In 2022, the rate of burnout among doctors was exceptionally high, with rates of alcohol abuse among more than 20% of physicians. In 182 studies involving nearly 110K physicians, nearly 70% reported emotional exhaustion, with 68% reporting depersonalization.

Here in the west, we have developed a system of medicine in which providers, under enormous pressure, simultaneously abuse the sweetness of sacred soma, “spirits” per se, on which the foundations of healing were established, while dissociating from their own humanity… becoming human automatron robots.

What is wrong with our world, indeed?

Ayurveda, the Science of Life, has a few important comments on the purpose of life and the pursuit of health. Fundamentally, Ayurveda’s blueprint for health is as follows:

Health consists of a balanced state of the three doshas (combinations of elemental energies), the seven dhatus (bodily tissues), the three malas (wastes), and agni (metabolic fire), together with the clarity and balance of the senses, mind, and spirit expressed as bliss.

It might be called the first system of salutogenic medicine – supportive of human health and well-being rather than being solely focused on factors that cause disease. Models associated with salutogenesis generally include wholistic approaches related to the physical, social, emotional, spiritual, intellectual, vocational, and environmental dimensions.

Interestingly, the modern father of salutogenic medicine, Aaron Antonovsky, also wrote about the “Sense of Coherence,” which provides health resilience, defined as:

“a global orientation that expresses the extent to which one has a pervasive, enduring though dynamic, feeling of confidence that (1) the stimuli deriving from one’s internal and external environments in the course of living are structured, predictable and explicable; (2) the resources are available to one to meet the demands posed by these stimuli; and (3) these demands are challenges, worthy of investment and engagement.”

In his formulation, the sense of coherence has three components:

  • Comprehensibility: a belief that things happen in an orderly and predictable fashion and a sense that you can understand events in your life and reasonably predict what will happen in the future.
  • Manageability: a belief that you have the skills or ability, the support, the help, or the resources necessary to take care of things, and that things are manageable and within your control.
  • Meaningfulness: a belief that things in life are interesting and a source of satisfaction, that things are really worthwhile and that there is good reason or purpose to care about what happens.

Unfortunately, in today’s modern medicine system, lack of coherence permeates the medical system, from the first point of contact, scheduling, by uncaring, rushed administrators, through the patient visit (30 minutes is a considered a generously long appointment), hospital stays (with the ever changing rotation of shift workers, nurses, medical students, residents, and attending physicians, and their myriad opinions and changing orders), to billing and the navigation of the insurance paradox (Life and Health Insurance being the 5th largest industry in the world) in which health care consumers, aka patients, actually believe that insurance is supposed to cover health care!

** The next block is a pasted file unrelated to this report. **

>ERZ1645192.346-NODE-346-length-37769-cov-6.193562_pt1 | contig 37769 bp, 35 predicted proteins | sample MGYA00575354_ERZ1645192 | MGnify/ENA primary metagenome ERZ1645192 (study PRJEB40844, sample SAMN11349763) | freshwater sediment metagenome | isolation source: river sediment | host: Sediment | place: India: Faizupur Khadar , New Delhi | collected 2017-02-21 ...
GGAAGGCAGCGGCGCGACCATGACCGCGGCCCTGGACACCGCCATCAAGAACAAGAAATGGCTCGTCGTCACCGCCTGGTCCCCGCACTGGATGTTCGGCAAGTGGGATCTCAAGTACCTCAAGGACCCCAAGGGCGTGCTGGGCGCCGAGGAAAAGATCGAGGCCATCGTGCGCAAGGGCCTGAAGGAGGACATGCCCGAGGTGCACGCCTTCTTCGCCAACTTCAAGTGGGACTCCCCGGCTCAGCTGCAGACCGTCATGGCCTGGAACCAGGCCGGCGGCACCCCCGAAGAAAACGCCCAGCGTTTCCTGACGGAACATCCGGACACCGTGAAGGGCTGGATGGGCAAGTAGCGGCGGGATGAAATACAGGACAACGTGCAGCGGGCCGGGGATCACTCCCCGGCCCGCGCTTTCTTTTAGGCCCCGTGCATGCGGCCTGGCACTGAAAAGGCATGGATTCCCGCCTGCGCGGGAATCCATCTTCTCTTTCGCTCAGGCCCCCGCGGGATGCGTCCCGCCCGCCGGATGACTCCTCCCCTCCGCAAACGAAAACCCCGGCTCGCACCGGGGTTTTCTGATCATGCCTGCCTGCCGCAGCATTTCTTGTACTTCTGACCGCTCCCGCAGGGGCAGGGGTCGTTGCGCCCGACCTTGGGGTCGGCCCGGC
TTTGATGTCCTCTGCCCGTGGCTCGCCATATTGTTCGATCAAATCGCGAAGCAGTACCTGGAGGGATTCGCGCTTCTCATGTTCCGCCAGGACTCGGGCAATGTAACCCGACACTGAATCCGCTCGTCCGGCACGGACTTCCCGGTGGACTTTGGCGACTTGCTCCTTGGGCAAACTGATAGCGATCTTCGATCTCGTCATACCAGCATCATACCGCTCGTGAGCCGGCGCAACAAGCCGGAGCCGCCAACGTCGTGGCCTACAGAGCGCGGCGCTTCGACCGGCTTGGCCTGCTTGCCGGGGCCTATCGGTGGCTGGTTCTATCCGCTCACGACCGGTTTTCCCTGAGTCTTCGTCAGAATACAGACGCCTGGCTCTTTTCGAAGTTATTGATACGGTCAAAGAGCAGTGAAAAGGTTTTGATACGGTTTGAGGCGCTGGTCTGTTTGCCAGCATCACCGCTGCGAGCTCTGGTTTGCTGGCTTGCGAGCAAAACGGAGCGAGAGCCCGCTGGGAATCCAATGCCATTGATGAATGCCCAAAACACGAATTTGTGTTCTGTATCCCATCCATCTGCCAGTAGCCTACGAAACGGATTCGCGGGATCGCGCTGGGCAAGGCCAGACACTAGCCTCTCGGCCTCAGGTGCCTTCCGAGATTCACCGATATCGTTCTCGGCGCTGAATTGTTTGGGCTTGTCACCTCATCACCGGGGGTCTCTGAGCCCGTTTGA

Such lack of coherence can and does eventually lead to iatrogenic harm, harm caused while under the care of a medical provider, which is the nation’s leading cause of accidental death, exceeding all other causes of accidental death combined. The leading journal STAT reports:

“The current thinking is that solutions to medical errors are more likely to be found at the organizational level rather than expecting individual clinicians to be aware of all relevant facts at all relevant times and take all the right actions. Hospitals have many moving parts: caregivers of many kinds, layers of support staff, a variety of patients, an array of devices and tools, an even broader array of medications, records, procedures, protocols, treatment spaces, and more. If the right pieces do not come together in the right place, at the right time, and in the right way, mistakes can happen. The systems approach holds that the “system” controlling these interconnecting parts needs to be redesigned to make it harder for things to go wrong… Because iatrogenic harm requires additional medical care, errors bring more revenue into the organization, though of course no hospital administrator sees errors as a way of generating more revenue. Meanwhile, system redesign requires money, time, and new expertise. If management made those investments, and succeeded in preventing harm, the organization would be rewarded by seeing its income fall.

… The one thing we can be sure of is that if the health care industry and the law continue on their customary paths, the long-lasting epidemic of iatrogenic injuries and deaths will continue to be a permanent feature of American health care.”

Meanwhile, perhaps it is worth remembering that doctors and nurses are increasingly unhealthy and unhappy. In 2021, the American Nurses Foundation released its Comprehensive Survey About Nurses. In it, they reported that among nurses aged 34 years and younger, 81% report feeling exhausted, 71% report feeling overwhelmed and 65% report being anxious or unable to relax. And for those who intended to leave their current position, top reasons included work negatively affecting their health and well-being (47%) and insufficient staffing (45%).

It is no wonder we’re sick and the world is sick. What’s wrong with our world? In the hyper-competitive world of modern medicine, until we slow down long enough to consider the answer, we’ll keep coming up with the same results.

“The definition of insanity is doing the same thing over and over and expecting different results.”

Consider instead, the four aims of life according to Ayurveda: kama (desire), artha (abundance), dharma (duty) and moksha (liberation). These four aims will be the subject of another musing for another day.